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Who It Helps

Providing care can be an overwhelming challenge for both family and professional caregivers when caring for a loved one living with reduced mobility due to aging or as a result of any number of medical / health conditions.

  • Alzheimer’s
  • Parkinson’s
  • Cerebral Palsy
  • Brain Trauma
  • Arthritis
  • Amputees
  • Multiple Sclerosis
  • Muscular Dystrophy
  • Surgery / Rehab
  • Mental Health
  • Stroke / Heart Issues
  • Other

Families providing care are encouraged to slow down their routine, allowing loved ones to control as much of their movement as they can on their own. Care providers are remined to employ positive rhythmic techniques to assist the person and to maintain eye contact with the loved one while they process your directions.

Care providers are reminded that as a result of impaired movement, daily tasks will simply take longer to accomplish.

A. The Challenge at Mealtime

The process of getting a person seated at the table has several distinct challenges which need to be fully understood by the caregiver.

Challenge #1: Getting the person seated safely in a chair

It is not uncommon for a person with limited mobility to bump into furniture while attempting to get seated on a chair. This can have disastrous results as any unintended contact with the chair can cause the chair to move unexpectantly, many times resulting in a fall / injury.

Office task chair

An office/task chair is deemed unsafe as this style of chair rolls too easily, putting the seated person at risk of falling should the chair move unexpectantly.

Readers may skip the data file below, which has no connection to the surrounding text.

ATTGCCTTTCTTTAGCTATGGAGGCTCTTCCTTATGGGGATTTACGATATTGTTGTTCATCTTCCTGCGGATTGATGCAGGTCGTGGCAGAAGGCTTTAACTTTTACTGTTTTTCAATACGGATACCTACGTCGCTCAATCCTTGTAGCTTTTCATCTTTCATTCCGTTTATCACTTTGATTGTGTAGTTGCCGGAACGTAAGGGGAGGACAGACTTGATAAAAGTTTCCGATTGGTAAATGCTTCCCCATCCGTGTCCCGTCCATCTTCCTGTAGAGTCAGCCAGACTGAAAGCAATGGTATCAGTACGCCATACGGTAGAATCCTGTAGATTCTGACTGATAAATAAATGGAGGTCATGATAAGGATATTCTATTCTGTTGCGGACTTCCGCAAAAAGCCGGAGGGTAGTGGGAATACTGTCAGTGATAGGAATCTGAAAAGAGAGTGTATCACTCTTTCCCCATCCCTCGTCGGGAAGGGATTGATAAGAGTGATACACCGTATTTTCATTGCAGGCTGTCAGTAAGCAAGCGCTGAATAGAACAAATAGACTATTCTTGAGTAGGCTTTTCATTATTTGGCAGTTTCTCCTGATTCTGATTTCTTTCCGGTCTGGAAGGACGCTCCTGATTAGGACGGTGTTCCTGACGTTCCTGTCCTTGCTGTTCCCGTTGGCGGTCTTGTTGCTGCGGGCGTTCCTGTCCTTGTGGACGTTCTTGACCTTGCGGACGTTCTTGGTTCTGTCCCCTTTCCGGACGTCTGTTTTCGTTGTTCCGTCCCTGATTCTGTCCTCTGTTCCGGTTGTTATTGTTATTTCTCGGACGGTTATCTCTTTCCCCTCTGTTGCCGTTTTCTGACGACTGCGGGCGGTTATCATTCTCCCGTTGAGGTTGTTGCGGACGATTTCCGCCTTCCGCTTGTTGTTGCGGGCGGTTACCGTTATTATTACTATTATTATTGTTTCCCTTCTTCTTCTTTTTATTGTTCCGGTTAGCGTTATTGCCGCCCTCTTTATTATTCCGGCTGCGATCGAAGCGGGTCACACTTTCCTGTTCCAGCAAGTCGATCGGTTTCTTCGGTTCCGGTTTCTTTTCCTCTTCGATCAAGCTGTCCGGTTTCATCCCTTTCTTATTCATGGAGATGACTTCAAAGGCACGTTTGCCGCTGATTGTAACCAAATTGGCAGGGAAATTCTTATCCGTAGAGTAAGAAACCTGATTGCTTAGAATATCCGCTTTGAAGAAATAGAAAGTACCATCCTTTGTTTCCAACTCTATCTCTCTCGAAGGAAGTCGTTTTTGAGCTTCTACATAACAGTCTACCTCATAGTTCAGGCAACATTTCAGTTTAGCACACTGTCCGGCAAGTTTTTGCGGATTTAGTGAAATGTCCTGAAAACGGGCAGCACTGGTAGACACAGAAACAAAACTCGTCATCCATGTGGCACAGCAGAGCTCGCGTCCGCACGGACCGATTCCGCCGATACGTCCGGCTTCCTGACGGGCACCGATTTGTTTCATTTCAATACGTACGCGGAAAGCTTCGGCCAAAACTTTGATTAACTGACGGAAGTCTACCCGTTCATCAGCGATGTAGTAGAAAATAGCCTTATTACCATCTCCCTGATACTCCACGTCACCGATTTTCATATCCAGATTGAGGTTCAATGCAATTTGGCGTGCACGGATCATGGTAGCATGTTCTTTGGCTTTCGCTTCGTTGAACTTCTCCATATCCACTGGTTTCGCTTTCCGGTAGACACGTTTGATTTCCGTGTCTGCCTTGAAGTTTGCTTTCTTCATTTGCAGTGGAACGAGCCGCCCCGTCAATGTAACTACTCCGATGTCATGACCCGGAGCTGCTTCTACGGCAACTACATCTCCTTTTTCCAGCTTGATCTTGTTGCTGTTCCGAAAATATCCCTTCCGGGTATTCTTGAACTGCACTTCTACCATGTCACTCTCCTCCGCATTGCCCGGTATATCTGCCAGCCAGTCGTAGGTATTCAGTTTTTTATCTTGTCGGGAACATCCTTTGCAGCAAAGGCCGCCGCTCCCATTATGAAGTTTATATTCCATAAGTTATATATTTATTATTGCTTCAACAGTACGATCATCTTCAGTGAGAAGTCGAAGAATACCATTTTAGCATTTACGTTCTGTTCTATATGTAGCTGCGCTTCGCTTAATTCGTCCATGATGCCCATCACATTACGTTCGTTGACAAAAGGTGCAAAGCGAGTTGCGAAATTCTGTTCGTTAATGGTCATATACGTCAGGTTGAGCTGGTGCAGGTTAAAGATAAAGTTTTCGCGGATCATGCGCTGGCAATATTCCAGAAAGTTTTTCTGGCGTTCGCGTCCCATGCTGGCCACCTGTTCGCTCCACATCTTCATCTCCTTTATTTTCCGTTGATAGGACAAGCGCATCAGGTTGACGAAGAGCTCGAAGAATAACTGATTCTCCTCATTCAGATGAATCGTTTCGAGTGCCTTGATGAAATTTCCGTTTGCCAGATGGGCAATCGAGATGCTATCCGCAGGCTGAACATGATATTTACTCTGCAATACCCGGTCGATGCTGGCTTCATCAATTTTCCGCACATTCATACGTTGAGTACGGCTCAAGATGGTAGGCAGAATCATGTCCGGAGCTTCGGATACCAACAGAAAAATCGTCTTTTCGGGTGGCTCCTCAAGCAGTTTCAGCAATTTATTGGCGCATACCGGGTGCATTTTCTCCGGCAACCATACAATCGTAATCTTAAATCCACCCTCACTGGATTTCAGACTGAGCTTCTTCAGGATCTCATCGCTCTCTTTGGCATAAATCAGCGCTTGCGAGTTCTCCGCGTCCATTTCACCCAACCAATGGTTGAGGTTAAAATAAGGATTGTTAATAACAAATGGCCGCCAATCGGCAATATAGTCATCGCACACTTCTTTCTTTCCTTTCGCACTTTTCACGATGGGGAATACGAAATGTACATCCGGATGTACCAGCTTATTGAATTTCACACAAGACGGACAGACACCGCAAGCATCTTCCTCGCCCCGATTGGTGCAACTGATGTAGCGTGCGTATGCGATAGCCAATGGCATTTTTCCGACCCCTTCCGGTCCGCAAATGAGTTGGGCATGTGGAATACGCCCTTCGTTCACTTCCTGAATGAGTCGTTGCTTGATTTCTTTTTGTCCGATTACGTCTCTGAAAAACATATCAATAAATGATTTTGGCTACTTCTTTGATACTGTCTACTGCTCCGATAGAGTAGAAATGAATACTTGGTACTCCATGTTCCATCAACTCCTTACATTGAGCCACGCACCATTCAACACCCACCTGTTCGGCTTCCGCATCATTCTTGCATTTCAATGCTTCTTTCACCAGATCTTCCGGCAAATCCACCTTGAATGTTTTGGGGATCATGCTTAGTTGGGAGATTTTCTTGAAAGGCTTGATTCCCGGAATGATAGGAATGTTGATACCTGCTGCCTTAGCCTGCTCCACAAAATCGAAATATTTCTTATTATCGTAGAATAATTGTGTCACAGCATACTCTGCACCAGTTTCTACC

Standard chair

A standard dining chair is deemed unsafe as it does not move easily, putting the care provider at risk on incurring a personal injury!

Challenge #2: Once seated, getting the seated person moved safely up-to the table

The physical demands required of the spouse/care provider to move a seated person up-to the table can be exhausting. Any activity which involves pushing-pulling-shoving-twisting when offering assistance increases the care providers risk of injury/fall.

Challenge #3: Barrier Free Access to the Table (eliminating table interference)

Recognizing the effort required to move a seated person up-to the table, care providers position the chair as close to the table as possible, thereby reducing the amount of physical effort required of them once the person is seated in the chair.

Eliminating Table Interference

Chairs that turn...roll...and brake for safety create a barrier free access as the care provider moves the chair to the person, instead of moving the person to the chair. This minimizes the risk of falls as the person requiring assistance can remain standing supported by their walker/rollator, nor is the person required to step backwards or shuffle sideways in an attempt to align themselves with the chair.

The risk of injury to the care provider is also minimized as the person once seated can be moved up-to the table with ease and grace.

B. A Safe Innovative Solution: The Chair Caddie...

Enables a caregiver to move a seated person up-to the table safely, with ease and grace.

Attaches to the base of a person’s favorite kitchen / dining chair. When attached the caregiver rolls the chair to the person being seated, eliminating the need for the person to step backwards / shuffle sideways when aligning themselves with the chair.

Prevents mealtime falls as the person is seated with confidence

Eliminates the need for the caregiver to exert physical effort (push-pull-shove-twist) when moving a seated person up-to the table

Eliminates interference caused by the chair being placed too close to the table.

Reduces the risk of the caregiver being injured (Spouses are also seniors and often not able to provide assistance)

Creates a safer and more enjoyable mealtime routine as stress and anxiety are reduced for both the seated person and the caregiver

Increases the seated person’s sense of self-worth and dignity!